Filed Under Cemeteries

Pioneers, Manxmen and Shakers at the Warrensville West Cemetery

Located within a small business district at 3451 Lee Road, Warrensville West Cemetery offers a reminder of the individuals and communities that inhabited the area prior to the development of Shaker Heights. The headstones and markers adorning the small graveyard speak of an unfamiliar landscape, lost to time, that was the home of brave pioneer families and their descendants, immigrant settlers, and the North Union Shakers. Listed as a landmark on August 24, 1976, these symbolic grounds are among the oldest designated landmarks in Shaker Heights, and provide a fitting place of remembrance for Warrensville Township's earliest residents.

The history of the cemetery can be traced back to the first settlers, and namesakes, of Warrensville Township. Daniel and Margaret Prentiss Warren emigrated to the Western Reserve from Acworth, New Hampshire in 1808 with their infant son. Working as a brick-maker, Daniel earned rights to a $300 parcel of land for his work in the construction of the Court House in Jefferson, Ohio. Choosing a lot based on its vicinity to Moses Cleveland's settlement, the Warrens built a log cabin in 1809 and cleared land for crops in the heavily wooded forest. The Warrens then began to raise a family in the rugged environment, and were soon joined by relatives in what was eventually named Warrensville Township.

In 1811, the couple's two year old daughter, Lovisa, died. She was buried on a ridge at the edge of their property. When this land was purchased by Asa Stiles in 1812, the grounds were transferred to the township for use as a cemetery. The burial ground would continue to be used by the Warren family, as well as other early settlers of Warrensville Township. Similar to community burial grounds formed in other inhospitable areas of Cuyahoga County, the cemetery was small, rustic, and unadorned. With roads and trails that proved to be unsuitable for travel much of the year, no nearby church, and living conditions that tended to promote their frequent usage, the centralized burial grounds soon became a repository of the township's pioneer settlers and their descendants.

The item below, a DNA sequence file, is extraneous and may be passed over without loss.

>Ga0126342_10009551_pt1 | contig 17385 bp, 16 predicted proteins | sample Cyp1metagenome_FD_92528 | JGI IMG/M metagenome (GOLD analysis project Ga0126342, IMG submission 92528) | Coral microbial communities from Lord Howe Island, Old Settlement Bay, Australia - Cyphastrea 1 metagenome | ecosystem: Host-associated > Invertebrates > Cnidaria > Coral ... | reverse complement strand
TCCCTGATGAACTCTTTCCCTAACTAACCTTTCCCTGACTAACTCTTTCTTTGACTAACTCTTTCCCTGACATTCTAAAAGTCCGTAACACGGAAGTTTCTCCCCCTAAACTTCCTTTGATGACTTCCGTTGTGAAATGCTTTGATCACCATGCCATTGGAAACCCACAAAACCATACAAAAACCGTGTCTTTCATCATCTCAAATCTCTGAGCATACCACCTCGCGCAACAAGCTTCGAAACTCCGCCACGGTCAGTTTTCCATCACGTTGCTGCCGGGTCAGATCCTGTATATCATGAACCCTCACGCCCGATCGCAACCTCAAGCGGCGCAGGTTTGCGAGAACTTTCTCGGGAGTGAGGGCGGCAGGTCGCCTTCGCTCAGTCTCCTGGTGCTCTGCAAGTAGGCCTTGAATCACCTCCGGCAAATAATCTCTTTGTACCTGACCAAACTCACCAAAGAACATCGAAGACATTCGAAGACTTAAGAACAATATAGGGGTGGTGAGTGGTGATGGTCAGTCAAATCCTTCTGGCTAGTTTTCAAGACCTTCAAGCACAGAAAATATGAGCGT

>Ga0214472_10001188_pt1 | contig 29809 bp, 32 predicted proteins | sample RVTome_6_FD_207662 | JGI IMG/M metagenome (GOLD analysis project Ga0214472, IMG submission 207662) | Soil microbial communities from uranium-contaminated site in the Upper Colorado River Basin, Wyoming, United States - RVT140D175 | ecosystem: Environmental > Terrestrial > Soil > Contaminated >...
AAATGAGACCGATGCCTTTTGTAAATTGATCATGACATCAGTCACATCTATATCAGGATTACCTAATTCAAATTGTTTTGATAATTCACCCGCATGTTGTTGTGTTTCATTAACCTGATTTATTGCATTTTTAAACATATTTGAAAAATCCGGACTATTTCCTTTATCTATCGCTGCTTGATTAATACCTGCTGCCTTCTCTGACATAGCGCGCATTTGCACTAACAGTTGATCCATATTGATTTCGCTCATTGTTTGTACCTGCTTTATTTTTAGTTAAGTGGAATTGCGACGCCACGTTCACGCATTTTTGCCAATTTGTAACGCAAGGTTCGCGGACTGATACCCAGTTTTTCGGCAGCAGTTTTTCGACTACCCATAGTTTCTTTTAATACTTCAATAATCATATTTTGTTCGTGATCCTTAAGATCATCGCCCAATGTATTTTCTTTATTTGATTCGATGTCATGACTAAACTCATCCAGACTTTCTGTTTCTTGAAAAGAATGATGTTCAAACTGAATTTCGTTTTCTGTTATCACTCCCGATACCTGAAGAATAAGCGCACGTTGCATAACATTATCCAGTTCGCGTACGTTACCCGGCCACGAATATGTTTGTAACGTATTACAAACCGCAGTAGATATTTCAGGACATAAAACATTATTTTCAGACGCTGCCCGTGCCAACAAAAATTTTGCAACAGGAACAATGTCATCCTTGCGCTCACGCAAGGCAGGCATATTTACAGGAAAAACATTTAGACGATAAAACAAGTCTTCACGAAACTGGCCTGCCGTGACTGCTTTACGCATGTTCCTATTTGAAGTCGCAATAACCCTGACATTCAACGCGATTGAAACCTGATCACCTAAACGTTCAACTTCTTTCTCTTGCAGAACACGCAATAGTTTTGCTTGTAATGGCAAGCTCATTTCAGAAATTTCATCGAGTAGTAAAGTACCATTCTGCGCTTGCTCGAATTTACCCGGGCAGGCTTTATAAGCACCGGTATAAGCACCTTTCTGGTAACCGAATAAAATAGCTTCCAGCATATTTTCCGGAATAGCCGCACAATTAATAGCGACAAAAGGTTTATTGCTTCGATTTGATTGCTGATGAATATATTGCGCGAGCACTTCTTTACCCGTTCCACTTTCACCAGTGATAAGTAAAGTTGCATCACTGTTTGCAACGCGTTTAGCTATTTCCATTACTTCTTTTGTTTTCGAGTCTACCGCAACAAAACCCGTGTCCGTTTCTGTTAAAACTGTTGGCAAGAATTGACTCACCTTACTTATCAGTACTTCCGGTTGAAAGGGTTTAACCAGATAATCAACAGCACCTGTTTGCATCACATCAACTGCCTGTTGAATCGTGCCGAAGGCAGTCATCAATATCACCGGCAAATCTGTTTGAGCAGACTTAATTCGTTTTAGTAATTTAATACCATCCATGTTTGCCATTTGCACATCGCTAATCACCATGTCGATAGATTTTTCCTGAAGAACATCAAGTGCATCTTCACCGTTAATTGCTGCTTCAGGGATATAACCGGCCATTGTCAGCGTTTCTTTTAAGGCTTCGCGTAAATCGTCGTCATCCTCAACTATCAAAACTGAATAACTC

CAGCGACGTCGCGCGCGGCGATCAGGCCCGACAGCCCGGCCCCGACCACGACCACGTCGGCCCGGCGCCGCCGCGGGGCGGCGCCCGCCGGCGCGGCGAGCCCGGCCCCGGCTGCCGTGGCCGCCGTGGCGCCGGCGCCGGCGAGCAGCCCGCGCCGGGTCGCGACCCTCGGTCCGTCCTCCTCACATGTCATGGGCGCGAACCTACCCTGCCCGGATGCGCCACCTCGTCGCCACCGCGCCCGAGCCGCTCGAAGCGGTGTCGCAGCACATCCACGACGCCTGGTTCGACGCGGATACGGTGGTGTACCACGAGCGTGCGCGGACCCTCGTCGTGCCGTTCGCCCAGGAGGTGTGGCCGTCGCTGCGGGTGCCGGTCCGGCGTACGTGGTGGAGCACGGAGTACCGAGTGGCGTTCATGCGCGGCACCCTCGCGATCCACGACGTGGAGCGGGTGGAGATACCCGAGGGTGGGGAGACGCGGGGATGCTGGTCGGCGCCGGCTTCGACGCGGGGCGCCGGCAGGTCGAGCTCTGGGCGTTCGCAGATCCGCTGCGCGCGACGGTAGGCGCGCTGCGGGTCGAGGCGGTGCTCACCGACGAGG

As Warrensville attracted new residents, the cemetery began to reflect the changing face of the surrounding community. In 1826, three families that had recently emigrated from the Isle of Man arrived in Cleveland. Within a year, more than 200 Manx residents had settled in the Newburgh and Warrensville area. As word spread that Warrensville was a desirable location for farming, the township quickly became the center of the region's Manx population. Often characterized as deeply religious, hard-working and clannish, many of the pioneers of Warrensville's Manx settlement purchased lots in the austere graveyard. A demographic shift within the cemetery resulted from the combined influence of this growing immigrant population, changes in popular taste of burial grounds, and improved routes of transportation into and out of the township. By the early 1900s, vver half the graveyard's population were Manxmen.

The community burial grounds became host to a new group of Warrensville settlers at the turn of the 20th century. A 40-foot lot was purchased by the City of Shaker Heights to re-inter bodies from the North Union Shaker cemetery. Located on land that was to be developed as a residential neighborhood, the Van Sweringen Company received permission from the Shaker Society in Union Village, Ohio, to relocate the bodies of the 138 members of the communal society to Warrensville West Cemetery. The remains of eighty-nine Shakers were located, placed in coffins, and buried in a common grave. The site would not be marked until 1949, when the Shaker Historical Society placed a granite boulder from an old Shaker farm above the grave.